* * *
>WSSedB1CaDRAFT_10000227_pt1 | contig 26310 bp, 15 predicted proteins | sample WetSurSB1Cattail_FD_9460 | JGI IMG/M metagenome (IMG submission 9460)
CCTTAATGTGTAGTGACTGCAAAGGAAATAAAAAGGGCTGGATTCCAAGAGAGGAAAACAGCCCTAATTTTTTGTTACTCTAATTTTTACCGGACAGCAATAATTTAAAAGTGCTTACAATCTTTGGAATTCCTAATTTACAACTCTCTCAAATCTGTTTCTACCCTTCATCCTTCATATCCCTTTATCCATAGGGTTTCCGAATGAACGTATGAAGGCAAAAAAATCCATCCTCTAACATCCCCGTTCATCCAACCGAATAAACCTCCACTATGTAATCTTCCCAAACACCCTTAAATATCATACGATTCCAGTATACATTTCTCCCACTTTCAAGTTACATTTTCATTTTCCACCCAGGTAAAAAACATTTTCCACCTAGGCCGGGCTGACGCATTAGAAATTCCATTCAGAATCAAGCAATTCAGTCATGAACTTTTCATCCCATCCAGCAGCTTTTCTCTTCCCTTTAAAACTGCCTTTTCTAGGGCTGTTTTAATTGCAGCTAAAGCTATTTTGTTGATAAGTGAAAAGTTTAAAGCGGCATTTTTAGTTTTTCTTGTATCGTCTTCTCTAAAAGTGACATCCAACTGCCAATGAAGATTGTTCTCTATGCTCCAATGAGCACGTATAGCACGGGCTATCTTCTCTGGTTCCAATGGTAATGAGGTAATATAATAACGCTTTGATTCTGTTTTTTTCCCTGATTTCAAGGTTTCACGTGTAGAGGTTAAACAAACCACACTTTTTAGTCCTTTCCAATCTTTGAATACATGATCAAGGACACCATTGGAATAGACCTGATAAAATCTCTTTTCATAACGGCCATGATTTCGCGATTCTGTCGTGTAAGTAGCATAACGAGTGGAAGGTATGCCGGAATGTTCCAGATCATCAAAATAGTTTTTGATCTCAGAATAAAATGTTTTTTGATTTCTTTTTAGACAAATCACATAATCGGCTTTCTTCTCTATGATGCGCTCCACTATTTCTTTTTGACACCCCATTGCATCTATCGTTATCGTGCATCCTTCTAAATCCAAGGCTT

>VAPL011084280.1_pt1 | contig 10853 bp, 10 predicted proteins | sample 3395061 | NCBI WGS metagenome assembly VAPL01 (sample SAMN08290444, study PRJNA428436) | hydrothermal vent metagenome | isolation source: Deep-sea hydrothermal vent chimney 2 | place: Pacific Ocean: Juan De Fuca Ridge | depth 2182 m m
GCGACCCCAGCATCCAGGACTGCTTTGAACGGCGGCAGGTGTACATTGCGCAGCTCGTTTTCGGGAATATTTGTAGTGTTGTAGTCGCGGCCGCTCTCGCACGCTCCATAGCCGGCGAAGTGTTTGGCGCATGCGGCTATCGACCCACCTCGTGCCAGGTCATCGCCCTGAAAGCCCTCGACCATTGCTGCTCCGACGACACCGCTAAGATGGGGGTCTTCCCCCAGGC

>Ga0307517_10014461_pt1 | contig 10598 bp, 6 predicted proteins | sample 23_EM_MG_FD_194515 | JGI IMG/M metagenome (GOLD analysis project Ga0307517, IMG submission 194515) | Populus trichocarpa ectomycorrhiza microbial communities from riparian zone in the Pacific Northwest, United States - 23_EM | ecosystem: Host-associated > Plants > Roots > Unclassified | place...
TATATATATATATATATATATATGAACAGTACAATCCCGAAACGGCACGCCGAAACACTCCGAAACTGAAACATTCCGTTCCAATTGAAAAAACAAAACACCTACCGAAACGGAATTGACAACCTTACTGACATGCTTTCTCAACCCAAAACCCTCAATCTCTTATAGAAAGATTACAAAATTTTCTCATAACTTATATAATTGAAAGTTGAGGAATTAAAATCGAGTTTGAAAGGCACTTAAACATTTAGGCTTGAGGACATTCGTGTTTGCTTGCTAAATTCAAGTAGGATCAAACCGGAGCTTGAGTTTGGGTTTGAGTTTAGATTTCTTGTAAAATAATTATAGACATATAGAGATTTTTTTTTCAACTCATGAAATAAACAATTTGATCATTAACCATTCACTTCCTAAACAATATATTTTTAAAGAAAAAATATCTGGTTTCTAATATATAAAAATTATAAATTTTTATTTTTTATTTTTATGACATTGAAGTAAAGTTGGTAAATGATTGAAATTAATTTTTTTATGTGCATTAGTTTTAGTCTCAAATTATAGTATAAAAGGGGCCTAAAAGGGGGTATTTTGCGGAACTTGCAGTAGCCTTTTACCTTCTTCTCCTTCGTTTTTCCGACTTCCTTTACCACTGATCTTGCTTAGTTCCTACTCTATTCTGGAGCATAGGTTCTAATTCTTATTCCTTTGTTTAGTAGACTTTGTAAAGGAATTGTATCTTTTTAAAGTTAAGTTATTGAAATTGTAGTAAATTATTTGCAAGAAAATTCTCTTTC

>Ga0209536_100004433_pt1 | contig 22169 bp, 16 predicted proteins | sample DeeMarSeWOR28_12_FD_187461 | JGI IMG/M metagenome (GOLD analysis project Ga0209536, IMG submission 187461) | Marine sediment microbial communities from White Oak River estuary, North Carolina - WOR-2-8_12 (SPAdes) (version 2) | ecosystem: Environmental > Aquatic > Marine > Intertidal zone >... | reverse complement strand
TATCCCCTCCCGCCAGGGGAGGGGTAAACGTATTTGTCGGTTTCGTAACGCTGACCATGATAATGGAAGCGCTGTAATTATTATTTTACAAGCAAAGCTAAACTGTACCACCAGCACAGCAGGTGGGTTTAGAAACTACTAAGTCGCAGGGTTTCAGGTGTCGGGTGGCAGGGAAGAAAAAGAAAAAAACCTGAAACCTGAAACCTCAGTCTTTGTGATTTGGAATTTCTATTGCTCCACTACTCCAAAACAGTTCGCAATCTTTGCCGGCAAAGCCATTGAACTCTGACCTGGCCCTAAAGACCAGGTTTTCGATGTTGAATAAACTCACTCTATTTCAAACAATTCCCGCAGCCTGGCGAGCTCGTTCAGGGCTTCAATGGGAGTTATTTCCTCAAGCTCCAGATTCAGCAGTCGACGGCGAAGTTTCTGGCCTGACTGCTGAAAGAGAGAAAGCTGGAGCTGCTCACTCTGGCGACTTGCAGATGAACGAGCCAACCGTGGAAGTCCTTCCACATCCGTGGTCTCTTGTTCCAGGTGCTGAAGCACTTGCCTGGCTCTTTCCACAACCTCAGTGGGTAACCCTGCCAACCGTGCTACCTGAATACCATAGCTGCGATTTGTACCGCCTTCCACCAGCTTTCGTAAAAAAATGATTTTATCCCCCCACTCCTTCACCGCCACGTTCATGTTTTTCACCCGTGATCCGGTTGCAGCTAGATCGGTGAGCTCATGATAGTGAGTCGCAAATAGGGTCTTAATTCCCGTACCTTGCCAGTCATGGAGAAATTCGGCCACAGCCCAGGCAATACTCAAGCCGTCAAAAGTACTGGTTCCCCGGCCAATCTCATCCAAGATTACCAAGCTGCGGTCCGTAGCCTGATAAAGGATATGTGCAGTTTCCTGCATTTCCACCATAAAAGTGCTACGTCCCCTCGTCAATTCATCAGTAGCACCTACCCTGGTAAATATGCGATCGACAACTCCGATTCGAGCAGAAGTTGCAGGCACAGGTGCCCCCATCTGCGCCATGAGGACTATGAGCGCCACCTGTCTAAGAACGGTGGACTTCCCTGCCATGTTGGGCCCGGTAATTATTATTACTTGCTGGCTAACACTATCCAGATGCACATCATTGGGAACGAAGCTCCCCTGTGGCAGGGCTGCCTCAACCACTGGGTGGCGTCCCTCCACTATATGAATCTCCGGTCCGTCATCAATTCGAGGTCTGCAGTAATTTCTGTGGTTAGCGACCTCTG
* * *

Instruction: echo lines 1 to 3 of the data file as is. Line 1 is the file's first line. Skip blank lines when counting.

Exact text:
>WSSedB1CaDRAFT_10000227_pt1 | contig 26310 bp, 15 predicted proteins | sample WetSurSB1Cattail_FD_9460 | JGI IMG/M metagenome (IMG submission 9460)
CCTTAATGTGTAGTGACTGCAAAGGAAATAAAAAGGGCTGGATTCCAAGAGAGGAAAACAGCCCTAATTTTTTGTTACTCTAATTTTTACCGGACAGCAATAATTTAAAAGTGCTTACAATCTTTGGAATTCCTAATTTACAACTCTCTCAAATCTGTTTCTACCCTTCATCCTTCATATCCCTTTATCCATAGGGTTTCCGAATGAACGTATGAAGGCAAAAAAATCCATCCTCTAACATCCCCGTTCATCCAACCGAATAAACCTCCACTATGTAATCTTCCCAAACACCCTTAAATATCATACGATTCCAGTATACATTTCTCCCACTTTCAAGTTACATTTTCATTTTCCACCCAGGTAAAAAACATTTTCCACCTAGGCCGGGCTGACGCATTAGAAATTCCATTCAGAATCAAGCAATTCAGTCATGAACTTTTCATCCCATCCAGCAGCTTTTCTCTTCCCTTTAAAACTGCCTTTTCTAGGGCTGTTTTAATTGCAGCTAAAGCTATTTTGTTGATAAGTGAAAAGTTTAAAGCGGCATTTTTAGTTTTTCTTGTATCGTCTTCTCTAAAAGTGACATCCAACTGCCAATGAAGATTGTTCTCTATGCTCCAATGAGCACGTATAGCACGGGCTATCTTCTCTGGTTCCAATGGTAATGAGGTAATATAATAACGCTTTGATTCTGTTTTTTTCCCTGATTTCAAGGTTTCACGTGTAGAGGTTAAACAAACCACACTTTTTAGTCCTTTCCAATCTTTGAATACATGATCAAGGACACCATTGGAATAGACCTGATAAAATCTCTTTTCATAACGGCCATGATTTCGCGATTCTGTCGTGTAAGTAGCATAACGAGTGGAAGGTATGCCGGAATGTTCCAGATCATCAAAATAGTTTTTGATCTCAGAATAAAATGTTTTTTGATTTCTTTTTAGACAAATCACATAATCGGCTTTCTTCTCTATGATGCGCTCCACTATTTCTTTTTGACACCCCATTGCATCTATCGTTATCGTGCATCCTTCTAAATCCAAGGCTT

>VAPL011084280.1_pt1 | contig 10853 bp, 10 predicted proteins | sample 3395061 | NCBI WGS metagenome assembly VAPL01 (sample SAMN08290444, study PRJNA428436) | hydrothermal vent metagenome | isolation source: Deep-sea hydrothermal vent chimney 2 | place: Pacific Ocean: Juan De Fuca Ridge | depth 2182 m m